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Living With Uncertainty

For those of you who don’t know me, I’m a general pediatrician in the Northern Virginia area. I just joined a fabulous new practice and thankful for the journey that brought me here.  And from time to time, I like to write about things that interest me about health, parenting, environmental medicine, and such.  

However, it’s been over 3 months since I last wrote anything of substance.  You could say the events of today leave me speechless.  And during my work days, I’ve never said the phrases “I don’t know” and “I’m sorry” so much before in my life.

Although we’re all going through the same pandemic and world events together, we’re all experiencing it in different ways.  Parents with teenagers are having very different challenges than those with young children.  And our adolescents are certainly dealing with the current events in a very different way than our toddlers.  

My well visits this summer have been taken over by concerns for mental health, and the common thread underlying all of them is uncertainty.  Everyone is experiencing uncertainty about their children’s education, some express uncertainty about their safety, and others are uncertain how bills will be paid in the next few months.  

So, what to do now?  How do we help our children (and ourselves) cope with the uncertainty of our present world?  I really don’t know.  Medical school didn’t prep me for this amount of global and domestic discord coupled with a global pandemic.  However, I have found a few things to be helpful, and perhaps this is a space where I can share them to at least start a dialogue with those families we care for every day.

1) Set a daily routine.  I recommend trying to keep it simple.  Meaning, don’t make a schedule with a new activity every 30 minutes.  Just have a few goals and don’t beat yourself up if everything isn’t accomplished.  

2) Ensure good sleep hygiene.  Sleep is important for our body’s production of melatonin.  Turn off all screens/electronics 2 hours before bed.  Don’t eat anything 2 hours before sleep.  Turn off bright lights in the home after dinner, and aim for the evening time to be a time to unwind. Anything you can do to help your body de-stress will be very beneficial.  The calmer and dimmer the environment, the higher chances our pineal glands are producing melatonin, helping us drift off to a nice sleep.  Sleep is not just important for our children’s overall well-being, but also to the grown-ups who are raising them.

3) Express gratitude.  It’s been reported by many that expressing gratitude (in whatever form) can be very helpful in staying present.  Since we can’t plan for our kids’ schools, social life or vacations, perhaps staying in the now is more important than ever.

I try to remind myself daily how grateful I am.  This hold true even on the days when I’m exhausted, when I may have yelled a bit too much, or perhaps ordering pizza for the 2nd night in a row.   I just take a few minutes to close my eyes, and say quietly to myself, “I’m grateful to be a mom to 3 young boys who make me laugh.  Grateful for my husband who makes me feel safe and loved.  Grateful for my health.  And of course, grateful for the families that come to me for care and remind me why I love my job. “  As a caveat, I don’t think expressing gratitude makes us less aware or sensitive to the devastation others are feeling or experiencing.  Again, these are all strategies I think are important to do within ourselves to cope with the situation.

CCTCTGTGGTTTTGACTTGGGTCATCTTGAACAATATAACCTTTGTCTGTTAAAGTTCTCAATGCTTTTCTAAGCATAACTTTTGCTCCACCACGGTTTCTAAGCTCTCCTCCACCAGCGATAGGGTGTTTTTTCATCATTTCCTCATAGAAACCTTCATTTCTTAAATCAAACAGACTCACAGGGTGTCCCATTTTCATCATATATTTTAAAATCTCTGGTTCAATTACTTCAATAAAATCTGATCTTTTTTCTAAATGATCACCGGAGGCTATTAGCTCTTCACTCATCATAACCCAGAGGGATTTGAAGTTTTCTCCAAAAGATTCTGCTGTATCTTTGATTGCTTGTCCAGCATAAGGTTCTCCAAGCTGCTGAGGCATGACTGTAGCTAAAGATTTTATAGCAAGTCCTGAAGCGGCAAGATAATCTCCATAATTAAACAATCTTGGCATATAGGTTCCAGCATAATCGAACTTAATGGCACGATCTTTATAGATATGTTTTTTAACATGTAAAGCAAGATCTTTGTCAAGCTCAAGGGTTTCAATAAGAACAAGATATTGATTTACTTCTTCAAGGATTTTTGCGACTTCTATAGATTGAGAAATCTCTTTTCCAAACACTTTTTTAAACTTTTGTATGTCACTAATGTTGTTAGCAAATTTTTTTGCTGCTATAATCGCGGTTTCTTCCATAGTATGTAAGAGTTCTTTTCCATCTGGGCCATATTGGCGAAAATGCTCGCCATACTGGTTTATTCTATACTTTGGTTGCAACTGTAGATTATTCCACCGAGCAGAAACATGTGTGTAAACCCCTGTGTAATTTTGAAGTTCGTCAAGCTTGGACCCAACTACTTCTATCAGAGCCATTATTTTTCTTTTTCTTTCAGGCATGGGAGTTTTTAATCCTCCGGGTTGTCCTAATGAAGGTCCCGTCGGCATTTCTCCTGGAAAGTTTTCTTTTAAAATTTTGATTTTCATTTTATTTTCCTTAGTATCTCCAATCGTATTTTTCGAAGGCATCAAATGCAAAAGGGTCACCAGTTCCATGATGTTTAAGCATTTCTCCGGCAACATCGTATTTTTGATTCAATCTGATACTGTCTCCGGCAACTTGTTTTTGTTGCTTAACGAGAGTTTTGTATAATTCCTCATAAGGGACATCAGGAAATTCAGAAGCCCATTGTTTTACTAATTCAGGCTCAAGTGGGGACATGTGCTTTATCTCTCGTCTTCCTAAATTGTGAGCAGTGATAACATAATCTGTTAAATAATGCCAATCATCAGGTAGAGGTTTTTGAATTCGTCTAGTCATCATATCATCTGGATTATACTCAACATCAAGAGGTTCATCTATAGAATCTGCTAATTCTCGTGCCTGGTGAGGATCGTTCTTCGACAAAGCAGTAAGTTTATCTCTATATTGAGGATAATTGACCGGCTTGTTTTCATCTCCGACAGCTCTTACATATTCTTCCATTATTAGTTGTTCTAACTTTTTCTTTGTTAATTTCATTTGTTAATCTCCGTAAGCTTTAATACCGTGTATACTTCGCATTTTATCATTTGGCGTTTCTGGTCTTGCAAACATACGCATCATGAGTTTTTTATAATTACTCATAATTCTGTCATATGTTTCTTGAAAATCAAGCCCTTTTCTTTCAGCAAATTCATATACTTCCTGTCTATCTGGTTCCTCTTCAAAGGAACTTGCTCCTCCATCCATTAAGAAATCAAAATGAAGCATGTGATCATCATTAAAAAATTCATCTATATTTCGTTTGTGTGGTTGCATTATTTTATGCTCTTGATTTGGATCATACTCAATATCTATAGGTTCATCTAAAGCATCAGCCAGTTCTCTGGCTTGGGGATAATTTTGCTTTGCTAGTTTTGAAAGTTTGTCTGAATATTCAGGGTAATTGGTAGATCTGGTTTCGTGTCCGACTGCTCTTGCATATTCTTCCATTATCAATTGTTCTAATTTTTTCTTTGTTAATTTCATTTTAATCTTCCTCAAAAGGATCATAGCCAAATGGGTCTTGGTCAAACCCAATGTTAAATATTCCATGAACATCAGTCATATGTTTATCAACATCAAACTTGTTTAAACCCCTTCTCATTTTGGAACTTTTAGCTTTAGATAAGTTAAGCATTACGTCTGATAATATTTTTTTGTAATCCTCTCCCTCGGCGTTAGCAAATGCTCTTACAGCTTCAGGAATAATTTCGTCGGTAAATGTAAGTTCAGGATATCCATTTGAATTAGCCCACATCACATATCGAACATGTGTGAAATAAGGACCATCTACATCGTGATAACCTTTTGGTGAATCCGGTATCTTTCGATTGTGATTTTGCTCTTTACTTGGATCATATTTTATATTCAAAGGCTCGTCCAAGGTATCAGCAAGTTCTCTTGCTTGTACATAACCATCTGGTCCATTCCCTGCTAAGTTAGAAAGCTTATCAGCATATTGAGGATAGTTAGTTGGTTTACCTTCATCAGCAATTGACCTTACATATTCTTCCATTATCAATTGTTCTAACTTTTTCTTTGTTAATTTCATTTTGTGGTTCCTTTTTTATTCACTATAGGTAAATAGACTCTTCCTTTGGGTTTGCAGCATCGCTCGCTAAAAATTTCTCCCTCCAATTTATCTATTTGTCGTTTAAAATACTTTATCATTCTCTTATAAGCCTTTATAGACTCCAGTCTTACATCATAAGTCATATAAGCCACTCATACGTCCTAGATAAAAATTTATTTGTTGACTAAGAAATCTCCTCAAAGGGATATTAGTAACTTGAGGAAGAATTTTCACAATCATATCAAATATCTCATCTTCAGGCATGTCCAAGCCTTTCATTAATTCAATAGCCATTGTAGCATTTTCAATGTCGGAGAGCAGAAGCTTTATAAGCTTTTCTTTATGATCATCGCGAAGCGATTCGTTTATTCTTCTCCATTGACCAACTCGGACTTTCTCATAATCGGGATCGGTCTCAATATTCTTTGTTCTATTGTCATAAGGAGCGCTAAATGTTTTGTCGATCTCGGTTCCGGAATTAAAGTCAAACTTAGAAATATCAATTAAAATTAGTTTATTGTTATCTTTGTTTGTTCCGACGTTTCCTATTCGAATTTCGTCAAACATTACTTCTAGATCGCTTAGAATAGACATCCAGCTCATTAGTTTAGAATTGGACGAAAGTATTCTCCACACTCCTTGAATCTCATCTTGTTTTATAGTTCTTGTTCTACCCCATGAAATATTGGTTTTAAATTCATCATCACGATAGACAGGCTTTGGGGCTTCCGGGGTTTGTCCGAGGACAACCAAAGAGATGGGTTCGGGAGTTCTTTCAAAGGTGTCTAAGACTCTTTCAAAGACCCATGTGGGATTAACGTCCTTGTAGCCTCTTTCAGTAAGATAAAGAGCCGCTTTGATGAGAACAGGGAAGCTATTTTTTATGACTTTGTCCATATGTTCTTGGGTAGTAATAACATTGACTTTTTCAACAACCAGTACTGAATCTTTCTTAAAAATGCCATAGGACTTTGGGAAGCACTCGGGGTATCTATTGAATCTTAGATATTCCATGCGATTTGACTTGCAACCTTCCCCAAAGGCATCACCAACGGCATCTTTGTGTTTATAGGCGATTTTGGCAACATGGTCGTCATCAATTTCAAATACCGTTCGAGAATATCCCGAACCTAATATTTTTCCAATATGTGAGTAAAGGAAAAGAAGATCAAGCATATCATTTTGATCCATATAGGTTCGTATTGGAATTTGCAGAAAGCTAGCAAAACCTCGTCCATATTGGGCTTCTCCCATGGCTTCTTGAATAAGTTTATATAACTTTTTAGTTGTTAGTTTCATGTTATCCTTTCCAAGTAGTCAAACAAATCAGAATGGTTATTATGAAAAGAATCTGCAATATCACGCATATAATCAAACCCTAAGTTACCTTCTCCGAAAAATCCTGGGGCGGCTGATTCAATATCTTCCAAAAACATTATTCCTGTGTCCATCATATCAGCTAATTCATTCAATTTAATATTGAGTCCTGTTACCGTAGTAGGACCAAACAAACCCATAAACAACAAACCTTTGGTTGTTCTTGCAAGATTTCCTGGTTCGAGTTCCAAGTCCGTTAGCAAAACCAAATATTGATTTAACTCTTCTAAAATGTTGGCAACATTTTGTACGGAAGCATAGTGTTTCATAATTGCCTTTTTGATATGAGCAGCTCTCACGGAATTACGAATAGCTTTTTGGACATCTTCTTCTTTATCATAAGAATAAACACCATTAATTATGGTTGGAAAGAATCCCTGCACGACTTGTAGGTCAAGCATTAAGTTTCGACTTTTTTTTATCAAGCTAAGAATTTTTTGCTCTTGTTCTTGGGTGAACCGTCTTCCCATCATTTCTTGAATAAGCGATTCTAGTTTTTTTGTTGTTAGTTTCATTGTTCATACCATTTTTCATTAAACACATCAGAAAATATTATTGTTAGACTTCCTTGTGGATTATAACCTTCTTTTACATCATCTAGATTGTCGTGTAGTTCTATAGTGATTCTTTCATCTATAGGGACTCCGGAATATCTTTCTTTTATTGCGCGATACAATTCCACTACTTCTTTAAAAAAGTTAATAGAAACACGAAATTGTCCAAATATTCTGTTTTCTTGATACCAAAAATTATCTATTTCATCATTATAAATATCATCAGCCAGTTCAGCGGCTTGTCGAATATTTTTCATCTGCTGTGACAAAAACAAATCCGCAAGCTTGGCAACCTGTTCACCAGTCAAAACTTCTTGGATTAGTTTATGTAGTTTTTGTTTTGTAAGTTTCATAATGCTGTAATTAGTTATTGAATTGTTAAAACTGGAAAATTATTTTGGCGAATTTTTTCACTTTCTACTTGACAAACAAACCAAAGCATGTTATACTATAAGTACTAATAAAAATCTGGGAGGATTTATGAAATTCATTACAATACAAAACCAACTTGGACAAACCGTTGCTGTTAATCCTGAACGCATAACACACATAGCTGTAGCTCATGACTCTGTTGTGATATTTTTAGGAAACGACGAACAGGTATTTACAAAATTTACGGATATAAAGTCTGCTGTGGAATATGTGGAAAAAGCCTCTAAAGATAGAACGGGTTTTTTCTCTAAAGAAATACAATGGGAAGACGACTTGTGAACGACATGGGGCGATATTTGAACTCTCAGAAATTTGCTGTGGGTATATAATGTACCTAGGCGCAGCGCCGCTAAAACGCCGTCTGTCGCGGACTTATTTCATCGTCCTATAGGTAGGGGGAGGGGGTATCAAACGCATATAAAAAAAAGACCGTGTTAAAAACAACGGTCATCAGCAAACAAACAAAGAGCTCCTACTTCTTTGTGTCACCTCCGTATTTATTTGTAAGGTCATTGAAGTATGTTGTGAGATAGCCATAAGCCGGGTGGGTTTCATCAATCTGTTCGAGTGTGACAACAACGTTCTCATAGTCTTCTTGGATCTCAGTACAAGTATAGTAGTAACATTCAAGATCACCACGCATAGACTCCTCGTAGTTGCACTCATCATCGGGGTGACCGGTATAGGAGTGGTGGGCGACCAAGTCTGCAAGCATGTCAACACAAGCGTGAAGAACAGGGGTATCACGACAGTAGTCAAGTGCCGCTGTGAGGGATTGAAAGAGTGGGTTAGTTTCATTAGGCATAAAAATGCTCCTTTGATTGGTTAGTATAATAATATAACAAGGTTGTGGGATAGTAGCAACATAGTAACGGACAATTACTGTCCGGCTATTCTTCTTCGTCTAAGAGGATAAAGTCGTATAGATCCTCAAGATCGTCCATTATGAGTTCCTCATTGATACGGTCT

4)  Be mindful.  Again, staying in the present is needed more than ever.  Luckily, there are lots of resources out there.  And 2 of my favorite apps are CALM and HeadSpace.  There are lots of options for families to do these things together.   I often advise to do this at least 10 minutes daily, and incorporate it somewhere in the daily routine.

5) Yoga.  I know it’s easier said than done, but yoga can be so calming.  It’s another way to incorporate mindfulness into your daily routine.  I highly recommend it, and typically advise 15-20 minutes daily for kids and grown-ups of all ages.  I’ve listed a few resources below.

In all, I hope everyone is able to take solace in the fact that we’re all struggling.  The struggle each of us is experiencing takes different forms, but it’s there.  Humans are not well designed to deal with uncertainty, but hopefully we can help train ourselves to deal with it a little better and ask for help when needed.  

What are your thoughts?

All the best,
Dr. Cohen

Yoga Resources:

YogaJournal.com is an excellent reference in general.  So, I recommend perusing its entire site to see what videos, posts, articles fit best for your family.

Sequence of yoga poses for kids to feel brave:  https://www.yogajournal.com/poses/kids-yoga-practice-poses-brave#gid=ci022d1bd5700025cd&pid=brave7

Excellent article (also from yogajournal.com) that offers advice on getting started with yoga for kdis:  https://www.yogajournal.com/lifestyle/teach-children-well

Other free yoga videos I’ve used in our home include those from these 2 sites:
www.YogaWithAdriene.com and www.CosmicKids.com

Mental Health Resources:
Psychology Today is one of the best websites I’ve been introduced to lately, including articles and ability to find a therapist in your area:   www.psychologytoday.com .


HeadSpace APP

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